Where to Get It?
We recommend purchasing food grade hydrogen peroxide from internet sources to get the best price:
- purehealthdiscounts.com – 352-564-0404
- celestepureh2o2.com – 352-563-5400
- Canada: peroxysan.com – 705-522-4089
Food grade hydrogen peroxide is often available from hydroponic supply stores.
This highly concentrated form is very caustic and can damage skin. Gloves and eye protection must always be worn when handling. It must be stored in a cool dark place or refrigerated.
2. Mineral Ions
Mineral ions – copper, silver, or a combination of both are another effective sanitizer. They are added to a soaking tub in a liquid form. Tub water properly treated is safe for people, since the copper level required in your tub is actually lower than the standard set by the EPA for drinking water.
How Does It Work?
Mineral ions kill bacteria and algae by introducing reactive ions into the tub water. They disrupt the cell structure and chemical makeup of microorganisms, eliminating them in a safe way.
How Is It Used?
Ionic minerals are added to tub water at a specified concentration. Very low maintenance is required once the correct level is established. Copper test strips allow you to maintain the proper concentration level. (The concentration of silver ions cannot be tested.) A bacteria test kit will indicate if the mineral ions are working properly.
Note: Most manufacturers of ionic mineral sanitizers advise against using them in combination with hydrogen peroxide, as they can interact and nullify the effectiveness of both; however, ionic minerals can be used as a supplement to ozone.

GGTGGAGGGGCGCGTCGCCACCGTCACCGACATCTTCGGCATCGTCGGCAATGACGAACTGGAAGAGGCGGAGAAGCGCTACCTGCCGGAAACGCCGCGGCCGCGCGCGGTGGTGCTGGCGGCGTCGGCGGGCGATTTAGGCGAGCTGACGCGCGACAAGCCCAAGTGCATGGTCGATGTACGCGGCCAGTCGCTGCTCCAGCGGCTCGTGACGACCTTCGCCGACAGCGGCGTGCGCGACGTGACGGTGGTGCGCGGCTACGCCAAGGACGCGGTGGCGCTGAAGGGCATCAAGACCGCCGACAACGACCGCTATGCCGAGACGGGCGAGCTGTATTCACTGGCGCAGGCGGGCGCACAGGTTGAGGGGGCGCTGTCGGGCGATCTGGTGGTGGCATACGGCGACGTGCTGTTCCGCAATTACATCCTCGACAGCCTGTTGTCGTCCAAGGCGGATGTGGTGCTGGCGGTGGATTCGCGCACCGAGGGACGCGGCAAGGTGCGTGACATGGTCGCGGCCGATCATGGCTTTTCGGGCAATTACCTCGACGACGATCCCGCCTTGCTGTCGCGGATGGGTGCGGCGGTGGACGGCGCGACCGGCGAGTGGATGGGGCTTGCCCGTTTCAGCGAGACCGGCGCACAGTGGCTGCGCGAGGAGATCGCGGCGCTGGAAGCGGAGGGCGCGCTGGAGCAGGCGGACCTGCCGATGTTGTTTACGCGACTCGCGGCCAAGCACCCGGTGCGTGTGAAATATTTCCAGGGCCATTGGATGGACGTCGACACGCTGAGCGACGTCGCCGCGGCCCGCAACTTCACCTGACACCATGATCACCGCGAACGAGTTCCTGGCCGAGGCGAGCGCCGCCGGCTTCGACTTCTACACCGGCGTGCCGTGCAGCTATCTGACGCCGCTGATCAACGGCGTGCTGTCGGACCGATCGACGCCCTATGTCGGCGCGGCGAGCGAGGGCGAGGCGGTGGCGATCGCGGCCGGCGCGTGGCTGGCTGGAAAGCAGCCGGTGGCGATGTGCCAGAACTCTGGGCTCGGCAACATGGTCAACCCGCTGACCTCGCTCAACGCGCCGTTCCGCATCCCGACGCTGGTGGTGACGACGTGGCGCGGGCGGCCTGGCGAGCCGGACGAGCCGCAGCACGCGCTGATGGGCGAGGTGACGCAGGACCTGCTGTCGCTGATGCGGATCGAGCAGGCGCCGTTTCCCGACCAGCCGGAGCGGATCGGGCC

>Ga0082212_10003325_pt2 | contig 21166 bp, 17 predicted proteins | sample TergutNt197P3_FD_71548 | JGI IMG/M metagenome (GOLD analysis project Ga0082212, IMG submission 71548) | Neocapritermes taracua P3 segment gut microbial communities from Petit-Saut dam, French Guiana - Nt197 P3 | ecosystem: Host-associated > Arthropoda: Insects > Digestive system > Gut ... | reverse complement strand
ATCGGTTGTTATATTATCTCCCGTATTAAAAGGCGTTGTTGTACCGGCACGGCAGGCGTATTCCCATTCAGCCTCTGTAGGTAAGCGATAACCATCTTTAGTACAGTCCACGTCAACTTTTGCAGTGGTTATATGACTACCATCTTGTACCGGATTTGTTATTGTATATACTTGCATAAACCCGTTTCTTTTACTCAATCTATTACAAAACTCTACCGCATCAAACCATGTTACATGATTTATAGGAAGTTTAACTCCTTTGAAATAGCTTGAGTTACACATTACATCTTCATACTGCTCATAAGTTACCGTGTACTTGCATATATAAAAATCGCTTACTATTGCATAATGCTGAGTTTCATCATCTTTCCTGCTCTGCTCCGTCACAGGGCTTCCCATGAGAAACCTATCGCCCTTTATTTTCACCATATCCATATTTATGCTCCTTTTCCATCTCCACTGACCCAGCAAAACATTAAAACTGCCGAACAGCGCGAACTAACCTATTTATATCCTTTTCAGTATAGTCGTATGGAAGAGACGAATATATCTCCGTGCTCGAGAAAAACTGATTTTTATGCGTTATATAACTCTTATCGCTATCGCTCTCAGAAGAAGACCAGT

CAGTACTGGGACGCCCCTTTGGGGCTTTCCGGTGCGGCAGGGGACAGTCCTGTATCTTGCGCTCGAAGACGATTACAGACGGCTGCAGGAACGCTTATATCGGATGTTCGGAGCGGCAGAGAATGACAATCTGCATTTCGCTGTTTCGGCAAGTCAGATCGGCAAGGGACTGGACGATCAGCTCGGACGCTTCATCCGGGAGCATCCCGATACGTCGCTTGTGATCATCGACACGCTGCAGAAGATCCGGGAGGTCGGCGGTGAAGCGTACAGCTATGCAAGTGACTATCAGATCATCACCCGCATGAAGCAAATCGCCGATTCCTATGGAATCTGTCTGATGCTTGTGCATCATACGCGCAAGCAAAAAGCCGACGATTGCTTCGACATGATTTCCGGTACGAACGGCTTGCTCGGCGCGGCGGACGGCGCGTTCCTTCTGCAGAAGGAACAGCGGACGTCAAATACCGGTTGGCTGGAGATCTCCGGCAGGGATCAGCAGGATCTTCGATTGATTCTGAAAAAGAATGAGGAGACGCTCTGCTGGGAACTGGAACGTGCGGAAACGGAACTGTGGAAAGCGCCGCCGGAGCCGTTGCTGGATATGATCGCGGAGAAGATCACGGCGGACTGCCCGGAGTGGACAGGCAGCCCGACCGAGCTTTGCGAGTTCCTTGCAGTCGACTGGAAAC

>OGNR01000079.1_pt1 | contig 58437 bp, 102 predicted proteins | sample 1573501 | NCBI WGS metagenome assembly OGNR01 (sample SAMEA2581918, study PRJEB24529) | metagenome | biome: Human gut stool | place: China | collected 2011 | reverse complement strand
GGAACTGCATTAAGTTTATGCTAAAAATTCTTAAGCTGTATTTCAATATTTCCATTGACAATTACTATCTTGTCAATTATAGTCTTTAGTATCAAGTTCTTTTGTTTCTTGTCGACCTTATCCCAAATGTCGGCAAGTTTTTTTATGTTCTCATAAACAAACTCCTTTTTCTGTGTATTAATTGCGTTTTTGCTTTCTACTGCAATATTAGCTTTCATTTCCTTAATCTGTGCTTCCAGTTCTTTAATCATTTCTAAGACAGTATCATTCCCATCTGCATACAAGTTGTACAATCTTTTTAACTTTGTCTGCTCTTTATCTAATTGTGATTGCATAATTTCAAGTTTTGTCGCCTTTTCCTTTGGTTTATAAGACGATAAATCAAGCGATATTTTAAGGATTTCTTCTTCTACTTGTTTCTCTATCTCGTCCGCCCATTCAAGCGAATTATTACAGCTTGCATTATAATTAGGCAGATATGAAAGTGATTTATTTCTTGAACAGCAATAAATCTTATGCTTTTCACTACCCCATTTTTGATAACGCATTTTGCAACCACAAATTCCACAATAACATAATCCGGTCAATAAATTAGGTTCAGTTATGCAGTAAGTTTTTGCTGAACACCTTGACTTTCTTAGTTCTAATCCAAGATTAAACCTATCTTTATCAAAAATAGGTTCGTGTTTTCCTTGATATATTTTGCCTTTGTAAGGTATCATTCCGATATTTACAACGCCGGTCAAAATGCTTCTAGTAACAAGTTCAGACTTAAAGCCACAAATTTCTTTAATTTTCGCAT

Where to Get It?
Ionic Mineral Sanitizers can be purchased from online hot tub supply outlets.
- Cleanwater Blue
- Instant Ions
- Pristine Blue
Ionic minerals cannot be used with a galvanized stock tank, as the copper ions will react with the zinc coating of the tank and make it ineffective.
What Is It?
Ozone (O3) is a very unstable and reactive gas composed of stable oxygen (O2), with an added oxygen atom (O1). Ozone gas is produced when oxygen (O2) is exposed to “corona-discharge” by an electrical device called an ozonator – adding an extra oxygen atom (O2 + O1 = O3).
How Does It Work?
Ozone sanitizes water using the same principal as hydrogen peroxide – by releasing unpaired oxygen atoms when they come into contact with micro-organisms. This volatile reaction destroys the cell walls of bacteria and viruses.
How Is It Used?
Ozone gas is injected into hot tub plumbing in the form of minute bubbles and circulated into a tub by a pump. Ozonators are typically used in combination with an electric heating system that has an electronic timer to automatically cycle on the ozonator and pump several times a day.
Since ozone is in the form of very small bubbles, it does not make good contact with surfaces due to “surface tension”, therefore, supplement it with a small amount of sanitizer such as hydrogen peroxide or ionic minerals for complete effectiveness.
Note: For ozone to have maximum effectiveness, it should be used in combination with a “flash reactor”, which fractures ozone bubbles into smaller bubbles and mixes them thoroughly in water. Only the Mazzei brand injector and flash reactor can produce top performance. Inexpensive ozonators do not use Mazzei components. (http://www.ozonesolutions.com/journal/2011/what-is-a-flash-reactor/)
Although ozone is a very effective method of sanitizing, it is not a practical choice for do-it-yourselfers unless you are retrofitting a spa because it requires external plumbing and a pump. For tubs with a non-electric heating system, we recommend either hydrogen peroxide or a mineral sanitizer as a more practical and cost-effective way to sanitize.
Note: Island Hot Tub provides the only stand-alone electric heating system on the market that includes an ozonator.
Although not a sanitizer, enzymes can increase the effectiveness of a sanitizer by eliminating the organic matter that bacteria feed on. Derived from plant extracts, enzymes work by breaking down the cell structure of organic matter so it can be easily filtered out. Note: Enzymes must be used with a system that has a pump and filter.